In a change to UCI rules announced today ahead of the Giro d'ItaliaTeam doctors will no longer be allowed to give riders injections for anything other than a clear medical reason .
Under the UCI's new No Needle Policy it will be against the rules to inject any rider with "medicines or other substances, without a medical indication, that have the objective of artificially improving performance or recovery (vitamins, sugars, enzymes, amino acids, antioxidants, etc.)."
The new rules are designed above all, says the UCI, to protect the riders' health and are an attempt to reverse what many see as the over medicalisation of the sport - riders hooked up to drips to help them rehydrate and replace vitamins and minerals at the end of a stage – a trend which is seen as being open to abuse and which the UCI contends provides an "open door" to doping.
In a statement announcing the new policy the UCI said it was intended to:
- eliminate perfusion and injection without medical indication, as these represent an open door to doping;
- encourage natural physical recovery by rejecting the principle of the automatic recourse to injections;
- provide doctors with the means to resist pressure from riders or their entourages who seek unjustified treatment, in order to allow them to respect point 6.3 of the Olympic Movement Medical Code: "Athletes’ health care providers (…) must refrain from performing any intervention that is not medically indicated, even at the request of the athletes, their entourage or another health care provider (…)."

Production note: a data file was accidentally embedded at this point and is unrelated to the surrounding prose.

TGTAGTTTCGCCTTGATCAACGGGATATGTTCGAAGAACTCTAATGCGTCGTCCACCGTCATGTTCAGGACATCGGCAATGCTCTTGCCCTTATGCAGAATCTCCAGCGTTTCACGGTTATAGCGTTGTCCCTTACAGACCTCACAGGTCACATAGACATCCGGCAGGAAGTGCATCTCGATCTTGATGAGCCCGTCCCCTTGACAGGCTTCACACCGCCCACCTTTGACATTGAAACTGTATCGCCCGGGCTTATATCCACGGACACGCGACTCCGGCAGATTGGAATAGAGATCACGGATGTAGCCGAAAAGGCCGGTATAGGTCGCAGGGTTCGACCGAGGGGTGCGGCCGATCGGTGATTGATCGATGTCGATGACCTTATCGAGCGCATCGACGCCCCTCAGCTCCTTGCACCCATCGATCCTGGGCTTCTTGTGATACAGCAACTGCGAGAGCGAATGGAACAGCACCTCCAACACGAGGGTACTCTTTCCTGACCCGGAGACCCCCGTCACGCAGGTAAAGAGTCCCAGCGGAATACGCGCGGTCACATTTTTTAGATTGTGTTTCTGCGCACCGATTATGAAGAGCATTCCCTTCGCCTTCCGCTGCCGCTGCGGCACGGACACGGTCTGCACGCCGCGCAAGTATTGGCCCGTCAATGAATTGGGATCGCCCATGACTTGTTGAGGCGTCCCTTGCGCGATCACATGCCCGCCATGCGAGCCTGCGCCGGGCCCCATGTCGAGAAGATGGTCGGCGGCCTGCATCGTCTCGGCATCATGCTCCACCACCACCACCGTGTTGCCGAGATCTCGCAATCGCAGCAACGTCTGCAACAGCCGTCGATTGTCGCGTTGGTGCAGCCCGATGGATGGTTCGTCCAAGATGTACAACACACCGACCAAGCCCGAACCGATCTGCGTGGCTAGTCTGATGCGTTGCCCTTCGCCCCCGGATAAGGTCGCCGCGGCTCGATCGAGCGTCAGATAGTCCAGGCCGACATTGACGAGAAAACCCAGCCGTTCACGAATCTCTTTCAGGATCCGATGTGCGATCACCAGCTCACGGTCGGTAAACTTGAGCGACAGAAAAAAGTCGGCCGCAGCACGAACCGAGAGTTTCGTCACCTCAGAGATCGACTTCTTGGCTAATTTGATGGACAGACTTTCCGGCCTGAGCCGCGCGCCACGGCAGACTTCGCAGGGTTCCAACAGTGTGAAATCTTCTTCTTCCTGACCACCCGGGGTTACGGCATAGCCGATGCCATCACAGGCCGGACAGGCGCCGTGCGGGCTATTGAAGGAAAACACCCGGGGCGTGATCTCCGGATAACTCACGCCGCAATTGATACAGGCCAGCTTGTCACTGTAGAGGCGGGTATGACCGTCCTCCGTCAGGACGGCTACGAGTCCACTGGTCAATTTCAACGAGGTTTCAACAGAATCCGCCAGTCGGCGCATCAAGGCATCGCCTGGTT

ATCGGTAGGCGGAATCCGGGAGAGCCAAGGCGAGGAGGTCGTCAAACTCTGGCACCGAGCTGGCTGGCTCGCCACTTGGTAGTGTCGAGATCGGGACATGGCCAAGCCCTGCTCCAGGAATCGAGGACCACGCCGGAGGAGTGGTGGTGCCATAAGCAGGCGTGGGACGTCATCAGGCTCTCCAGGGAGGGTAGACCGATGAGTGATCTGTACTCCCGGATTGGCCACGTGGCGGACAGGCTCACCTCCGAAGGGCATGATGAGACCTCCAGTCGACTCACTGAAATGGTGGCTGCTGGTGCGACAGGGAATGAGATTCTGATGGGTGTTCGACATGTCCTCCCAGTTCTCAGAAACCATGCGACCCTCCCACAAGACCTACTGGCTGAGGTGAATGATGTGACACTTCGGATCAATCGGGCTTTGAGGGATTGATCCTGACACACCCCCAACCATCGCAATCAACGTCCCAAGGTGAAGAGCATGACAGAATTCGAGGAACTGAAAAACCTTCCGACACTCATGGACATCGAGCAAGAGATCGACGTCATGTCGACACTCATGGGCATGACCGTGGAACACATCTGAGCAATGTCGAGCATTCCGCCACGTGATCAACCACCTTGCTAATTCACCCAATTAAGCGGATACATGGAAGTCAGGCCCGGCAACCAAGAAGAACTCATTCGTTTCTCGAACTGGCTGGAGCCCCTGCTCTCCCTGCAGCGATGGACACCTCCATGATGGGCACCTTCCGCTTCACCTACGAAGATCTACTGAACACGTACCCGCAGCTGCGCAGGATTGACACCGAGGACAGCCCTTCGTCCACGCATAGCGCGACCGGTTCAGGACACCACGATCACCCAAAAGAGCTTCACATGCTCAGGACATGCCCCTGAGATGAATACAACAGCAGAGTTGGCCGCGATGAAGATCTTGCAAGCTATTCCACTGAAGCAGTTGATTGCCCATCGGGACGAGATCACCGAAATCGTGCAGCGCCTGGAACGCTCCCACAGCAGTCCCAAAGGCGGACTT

Breach of the rules will lead to sanctions against team doctors, teams, and the rider.
The UCI's Medical Commission devised the new rules in collaboration with the International Federation of Rowing Associations (FISA) and the new policy was presented to team doctors at the start of Paris Nice - presumably to save them ordering in any saline drips and needles. The new rules come in to force for the start of the Giro on Saturday and it will be interesting to see what effect they have on the riders and in particular the average speeds for the stages - the likelihood is that deprived of an effective means of delivering fast means of recovery we will see slower speeds, more tired riders and, potentially more mistakes.
Intriguingly the UCI statement announcing the new policy does appear to frown on the use of substances that aid recovery it does not say anything about prohibiting riders from using "vitamins, sugars, enzymes, amino acids, antioxidants, etc" ingested by means other than injection which should be a green light for sports nutrition companies to come up with more easily digestible forms of, what are after all, natural substances. To be fair, it would be almost impossible to enforce such a ban if it were imposed and it would also in many eyes over-step the mark for many in terms of making riders suffer unnecessarily.
The No Needly Policy certainly sets down a clear marker on medical interventions in professional cycling, it also a logical step in what would appear to be the UCI's attempts to turn the clock back in cycle sport, alongside their banning of race radios, and the less welcome attempts to stifle innovation in bike and equipment design – also in the name of sporting purity.
Plucked from the obscurity of his London commute back in the mid-Nineties to live in Bath and edit bike mags our man made the jump to the interweb back in 2006 as launch editor of a large cycling website somewhat confusingly named after a piece of navigational equipment. He came up with the idea for road.cc mainly to avoid being told what to do… Oh dear, issues there then. Tony tries to ride his bike every day and if he doesn't he gets grumpy, he likes carbon, but owns steel, and wants titanium. When not on his bike or eating cake Tony spends his time looking for new ways to annoy the road.cc team. He's remarkably good at it.